The fashions of the nineteen twenties emphasized youth. A very slender figure, boyishly short hair, lots of ‘pep’: it was hard for women over forty to embody these ideals — unless they had a little help.
Most women born in the late 1800s — and approaching their forties by 1925 — were raised to think that obvious cosmetics and beauty aids were signs of immorality, the mark of a “painted woman.” [Even in the 1880s, wealthy urban women, of unimpeachable social standing, could get away with wearing powder and rouge, and perhaps a touch of lip color, but the wife of a small-town doctor or businessman could not risk her reputation that way.] To some people, wearing make-up was a form of deceit. This ad — asking “Are Gray-Haired Women Honest?” — plays upon that attitude, and turns it on its head, so to speak.
“Today, gray or faded locks mean a woman is careless. . . . Nowadays the knowing woman uses a colorless liquid, clear as spring water, and just as harmless. This happy discovery restores the original shade your hair should never lose.” [Notice, it’s not a dye, it merely “restores” your hair’s natural color.] “And leaves it so silky soft, it waves or curls as in youth. Even a streak of gray ruins the effect of any bob. . . .”
In the 1920s, attitudes toward visible cosmetics were changing. Young women now carried a compact containing powder and rouge in their purses (and were criticized for applying powder and lip rouge in public, at restaurant tables, for example.) Lips were unnaturally bright or dark red — look at the lips on the gray-haired model above — and mascara and eye shadows were not subtle:
With young women looking so seductive, older women had to keep up the appearance of youth to compete. Advertisers played on the fears of their audience in many ways.
Does One Gray Hair Frighten You? Use Notox.
“The very nicest women use it.”
Gray Hair Comes in the Night; Use Brownatone.
“She retires, a reigning beauty whose triumphs were the envy and despair of a hundred rivals. She awakes to tragedy! In the night relentless age had laid a silvering finger on her hair. Youth betrayed by Time!”
You Cannot Afford to Be Gray — This is the Day of Youth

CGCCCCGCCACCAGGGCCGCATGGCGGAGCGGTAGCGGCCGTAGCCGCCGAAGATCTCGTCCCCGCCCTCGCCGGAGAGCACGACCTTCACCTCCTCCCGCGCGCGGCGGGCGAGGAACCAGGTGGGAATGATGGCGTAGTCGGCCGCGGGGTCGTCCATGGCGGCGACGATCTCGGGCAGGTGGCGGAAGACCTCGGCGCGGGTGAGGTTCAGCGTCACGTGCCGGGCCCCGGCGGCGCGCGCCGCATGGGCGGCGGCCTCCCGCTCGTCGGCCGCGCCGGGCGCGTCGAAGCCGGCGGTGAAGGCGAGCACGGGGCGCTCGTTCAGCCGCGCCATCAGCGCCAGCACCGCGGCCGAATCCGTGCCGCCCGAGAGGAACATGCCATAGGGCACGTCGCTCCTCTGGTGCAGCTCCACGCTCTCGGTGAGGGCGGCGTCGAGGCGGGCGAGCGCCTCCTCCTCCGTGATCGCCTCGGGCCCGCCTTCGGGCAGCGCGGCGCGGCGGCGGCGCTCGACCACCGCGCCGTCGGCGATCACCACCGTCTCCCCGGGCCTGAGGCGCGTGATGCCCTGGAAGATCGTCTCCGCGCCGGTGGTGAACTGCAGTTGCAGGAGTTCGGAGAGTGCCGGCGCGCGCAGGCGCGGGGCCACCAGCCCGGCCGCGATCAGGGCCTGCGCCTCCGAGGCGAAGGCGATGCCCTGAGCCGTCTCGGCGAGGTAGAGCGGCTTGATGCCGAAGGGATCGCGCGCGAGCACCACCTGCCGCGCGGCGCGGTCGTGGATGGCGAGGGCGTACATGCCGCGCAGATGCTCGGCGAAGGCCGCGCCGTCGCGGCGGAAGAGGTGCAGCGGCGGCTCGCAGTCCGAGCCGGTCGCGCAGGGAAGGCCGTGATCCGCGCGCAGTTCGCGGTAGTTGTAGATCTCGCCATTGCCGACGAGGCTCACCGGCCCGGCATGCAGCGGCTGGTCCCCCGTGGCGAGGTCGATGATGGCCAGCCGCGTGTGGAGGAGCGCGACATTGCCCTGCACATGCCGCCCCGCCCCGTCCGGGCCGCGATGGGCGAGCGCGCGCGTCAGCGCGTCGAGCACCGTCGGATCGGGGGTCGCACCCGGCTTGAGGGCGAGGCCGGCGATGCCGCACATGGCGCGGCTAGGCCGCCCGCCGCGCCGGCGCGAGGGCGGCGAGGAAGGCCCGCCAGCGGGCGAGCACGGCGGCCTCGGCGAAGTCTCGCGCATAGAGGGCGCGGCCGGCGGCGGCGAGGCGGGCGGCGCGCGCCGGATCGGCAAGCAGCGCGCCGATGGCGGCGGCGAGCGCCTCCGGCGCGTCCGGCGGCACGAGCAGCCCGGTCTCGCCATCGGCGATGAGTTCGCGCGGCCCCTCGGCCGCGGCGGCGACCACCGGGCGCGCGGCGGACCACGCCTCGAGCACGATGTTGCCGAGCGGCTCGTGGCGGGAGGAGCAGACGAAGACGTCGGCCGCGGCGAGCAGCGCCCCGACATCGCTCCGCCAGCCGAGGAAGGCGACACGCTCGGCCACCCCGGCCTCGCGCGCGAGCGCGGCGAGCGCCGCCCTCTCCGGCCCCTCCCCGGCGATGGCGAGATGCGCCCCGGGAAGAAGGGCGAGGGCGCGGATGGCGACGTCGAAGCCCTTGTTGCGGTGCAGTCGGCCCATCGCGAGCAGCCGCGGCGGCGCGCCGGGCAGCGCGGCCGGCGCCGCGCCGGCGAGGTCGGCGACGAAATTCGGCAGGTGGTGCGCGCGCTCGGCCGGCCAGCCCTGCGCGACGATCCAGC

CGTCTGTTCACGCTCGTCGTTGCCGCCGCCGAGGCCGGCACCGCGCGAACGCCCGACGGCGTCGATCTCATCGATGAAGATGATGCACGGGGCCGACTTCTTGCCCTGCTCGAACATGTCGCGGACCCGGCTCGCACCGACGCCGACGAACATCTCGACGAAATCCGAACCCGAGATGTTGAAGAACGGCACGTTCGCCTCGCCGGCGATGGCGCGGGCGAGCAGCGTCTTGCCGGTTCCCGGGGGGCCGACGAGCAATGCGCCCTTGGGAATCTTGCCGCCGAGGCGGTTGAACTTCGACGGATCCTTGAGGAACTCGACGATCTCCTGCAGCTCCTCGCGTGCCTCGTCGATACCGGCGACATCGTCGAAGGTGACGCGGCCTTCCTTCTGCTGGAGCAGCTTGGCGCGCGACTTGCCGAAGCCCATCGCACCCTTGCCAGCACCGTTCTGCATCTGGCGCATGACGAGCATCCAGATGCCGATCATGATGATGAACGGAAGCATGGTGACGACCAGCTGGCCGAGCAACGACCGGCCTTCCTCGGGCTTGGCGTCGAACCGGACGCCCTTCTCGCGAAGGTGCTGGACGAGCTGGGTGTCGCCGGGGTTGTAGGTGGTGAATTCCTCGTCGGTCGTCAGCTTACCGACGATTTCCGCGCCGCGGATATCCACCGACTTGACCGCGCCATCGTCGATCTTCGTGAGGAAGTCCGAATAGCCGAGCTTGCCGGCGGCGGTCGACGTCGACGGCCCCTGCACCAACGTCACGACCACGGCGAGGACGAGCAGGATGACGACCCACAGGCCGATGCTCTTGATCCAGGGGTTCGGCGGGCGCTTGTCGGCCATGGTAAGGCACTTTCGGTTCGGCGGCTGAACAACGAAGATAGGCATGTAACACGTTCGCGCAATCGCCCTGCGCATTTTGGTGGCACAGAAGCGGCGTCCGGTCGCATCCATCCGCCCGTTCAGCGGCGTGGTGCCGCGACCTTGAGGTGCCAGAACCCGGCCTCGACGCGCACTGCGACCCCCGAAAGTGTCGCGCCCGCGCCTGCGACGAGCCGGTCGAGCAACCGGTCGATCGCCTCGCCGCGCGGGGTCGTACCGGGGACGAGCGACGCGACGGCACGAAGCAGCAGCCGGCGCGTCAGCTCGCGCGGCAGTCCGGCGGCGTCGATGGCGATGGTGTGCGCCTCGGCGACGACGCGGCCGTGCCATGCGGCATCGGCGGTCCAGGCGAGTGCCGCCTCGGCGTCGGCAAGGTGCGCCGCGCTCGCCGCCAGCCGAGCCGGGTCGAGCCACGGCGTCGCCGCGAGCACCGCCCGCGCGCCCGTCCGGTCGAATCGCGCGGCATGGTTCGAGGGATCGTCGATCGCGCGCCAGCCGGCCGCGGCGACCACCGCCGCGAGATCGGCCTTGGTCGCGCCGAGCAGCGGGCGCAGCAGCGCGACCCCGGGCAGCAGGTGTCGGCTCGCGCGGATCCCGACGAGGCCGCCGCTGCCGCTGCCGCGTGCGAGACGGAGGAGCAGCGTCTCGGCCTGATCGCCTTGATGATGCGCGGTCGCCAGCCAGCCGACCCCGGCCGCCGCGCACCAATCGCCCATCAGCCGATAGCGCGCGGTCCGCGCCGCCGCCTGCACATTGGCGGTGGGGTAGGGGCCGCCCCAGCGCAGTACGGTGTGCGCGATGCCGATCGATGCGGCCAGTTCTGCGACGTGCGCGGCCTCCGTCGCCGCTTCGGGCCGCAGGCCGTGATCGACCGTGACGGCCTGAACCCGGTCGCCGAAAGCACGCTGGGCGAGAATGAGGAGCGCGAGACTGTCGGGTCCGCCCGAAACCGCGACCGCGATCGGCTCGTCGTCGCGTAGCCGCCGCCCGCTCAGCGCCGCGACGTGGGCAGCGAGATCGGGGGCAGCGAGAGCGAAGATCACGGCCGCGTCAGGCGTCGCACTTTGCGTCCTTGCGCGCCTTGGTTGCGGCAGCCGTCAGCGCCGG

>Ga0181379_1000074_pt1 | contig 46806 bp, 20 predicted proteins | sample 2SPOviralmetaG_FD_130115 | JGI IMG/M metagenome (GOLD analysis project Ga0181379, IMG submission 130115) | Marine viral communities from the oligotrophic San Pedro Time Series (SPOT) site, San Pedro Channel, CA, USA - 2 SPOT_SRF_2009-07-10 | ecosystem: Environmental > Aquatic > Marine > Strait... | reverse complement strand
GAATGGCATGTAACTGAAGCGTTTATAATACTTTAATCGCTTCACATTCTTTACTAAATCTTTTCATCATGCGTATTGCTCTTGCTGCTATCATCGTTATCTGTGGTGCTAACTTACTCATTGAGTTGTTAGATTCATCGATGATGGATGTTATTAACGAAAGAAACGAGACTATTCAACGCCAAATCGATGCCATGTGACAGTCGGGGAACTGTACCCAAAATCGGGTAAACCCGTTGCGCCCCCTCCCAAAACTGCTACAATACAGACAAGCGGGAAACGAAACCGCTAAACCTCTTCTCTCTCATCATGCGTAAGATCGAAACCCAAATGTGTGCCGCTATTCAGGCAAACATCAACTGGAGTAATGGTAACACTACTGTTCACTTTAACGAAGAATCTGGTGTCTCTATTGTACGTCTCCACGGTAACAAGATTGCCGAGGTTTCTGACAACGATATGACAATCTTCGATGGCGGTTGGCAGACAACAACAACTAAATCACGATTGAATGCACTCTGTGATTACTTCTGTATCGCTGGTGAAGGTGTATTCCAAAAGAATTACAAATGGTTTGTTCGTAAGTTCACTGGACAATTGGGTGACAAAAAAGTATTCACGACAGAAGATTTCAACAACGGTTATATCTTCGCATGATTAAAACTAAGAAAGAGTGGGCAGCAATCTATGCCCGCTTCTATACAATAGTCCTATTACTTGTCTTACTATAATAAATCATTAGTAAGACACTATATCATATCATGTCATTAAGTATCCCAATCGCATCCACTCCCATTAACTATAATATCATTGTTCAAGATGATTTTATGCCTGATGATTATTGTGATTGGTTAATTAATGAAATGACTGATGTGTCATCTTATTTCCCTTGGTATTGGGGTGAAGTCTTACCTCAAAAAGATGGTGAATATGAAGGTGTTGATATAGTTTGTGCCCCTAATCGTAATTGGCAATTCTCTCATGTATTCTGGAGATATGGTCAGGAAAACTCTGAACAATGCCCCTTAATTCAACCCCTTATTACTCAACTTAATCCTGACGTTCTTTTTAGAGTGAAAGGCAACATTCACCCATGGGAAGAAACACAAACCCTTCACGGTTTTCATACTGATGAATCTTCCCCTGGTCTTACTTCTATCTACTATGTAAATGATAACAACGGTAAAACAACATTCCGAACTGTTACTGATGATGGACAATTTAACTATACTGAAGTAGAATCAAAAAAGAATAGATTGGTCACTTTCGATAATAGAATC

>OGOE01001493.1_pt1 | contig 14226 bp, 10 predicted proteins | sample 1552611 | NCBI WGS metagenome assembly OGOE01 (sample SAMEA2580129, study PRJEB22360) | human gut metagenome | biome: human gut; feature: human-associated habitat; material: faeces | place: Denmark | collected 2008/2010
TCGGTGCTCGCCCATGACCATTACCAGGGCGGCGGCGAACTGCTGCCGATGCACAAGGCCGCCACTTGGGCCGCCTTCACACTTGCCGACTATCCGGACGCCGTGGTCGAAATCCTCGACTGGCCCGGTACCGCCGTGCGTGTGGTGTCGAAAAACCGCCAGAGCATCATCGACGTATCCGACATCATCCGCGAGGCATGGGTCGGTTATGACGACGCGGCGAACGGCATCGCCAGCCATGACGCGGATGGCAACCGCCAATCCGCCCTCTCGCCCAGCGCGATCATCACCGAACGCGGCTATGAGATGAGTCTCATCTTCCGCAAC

“Present Day hairdressing makes no allowance for Gray Hair. The shingle, the boyish bob, the masculine pompadour, the chic coiffure of closely bound hair, accents gray, faded, streaked or unevenly colored hair. You cannot afford gray hair because this is the Day of Youth.”
Decline to Be Gray as Long As Youth Beats in Your Heart
“As long as you feel youth in your heart, you have a right to retain it in your appearance! Gray hair need not be submitted to meekly. . . . [Wyeth’s Sage and Sulphur Compound] darkens the hair so beautifully and naturally that no one can possibly tell. . . . By morning the gray hair disappears; . . . its natural color is restored and it becomes thick, glossy and lustrous, and you appear years younger.”
Choices in 1920s Hair Coloring Products
These ads are all taken from one publication, Delineator, a woman’s magazine which was published by Butterick, the sewing pattern company. Many of the advertisers’ themes are still in use today; some modern hair products are “natural,” like Wyeth’s Sage Tea and Sulphur Compound; Mary T. Goldman’s product is a “clear” color “restorer,” like products aimed at men today. Notox — scientifically produced by three Ph. D’s — colors the inside of the hair shaft , so it leaves hair shiny and “glossy and young” — like the Healthy Look™ ‘creme gloss’ I use today. Other brands advertised included Brownatone, which promised — in March, 1925 — that “You can tint gray, faded or bleached hair any color from lightest blonde to the varying shades of brown or black. . .” . . . even though it was only available in two colors, “Golden to Medium Brown” and “Dark Brown to Black.” Perhaps the product had been greatly improved since this ad appeared in February, 1924:
Q-Ban Hair Color Restorer (say it out loud, and notice the lovely Senorita) promises only to restore dark hair. Note, it’s “not a dye.”
“A beneficial preparation used by men and women for over 30 years. Used in privacy of your own home…. Your friends need not know.”
In 1895, a character in The Importance of Being Earnest says, of the widowed Lady Harbury, “I hear her hair has turned quite gold with grief.” “It certainly has changed its colour,” replies Lady Bracknell, “from what cause I, of course, cannot say.”
Free Trial Samples
If all these claims made a woman skeptical, she could get a free, “complete test outfit” from Mary T. Goldman, or a sample from Brownatone for just 10 cents.
On the Other Hand…
It’s hard to distinguish blonde hair from white in a black and white illustration, but I’d like to think this Paris couture model represents a mature client who refuses to dye: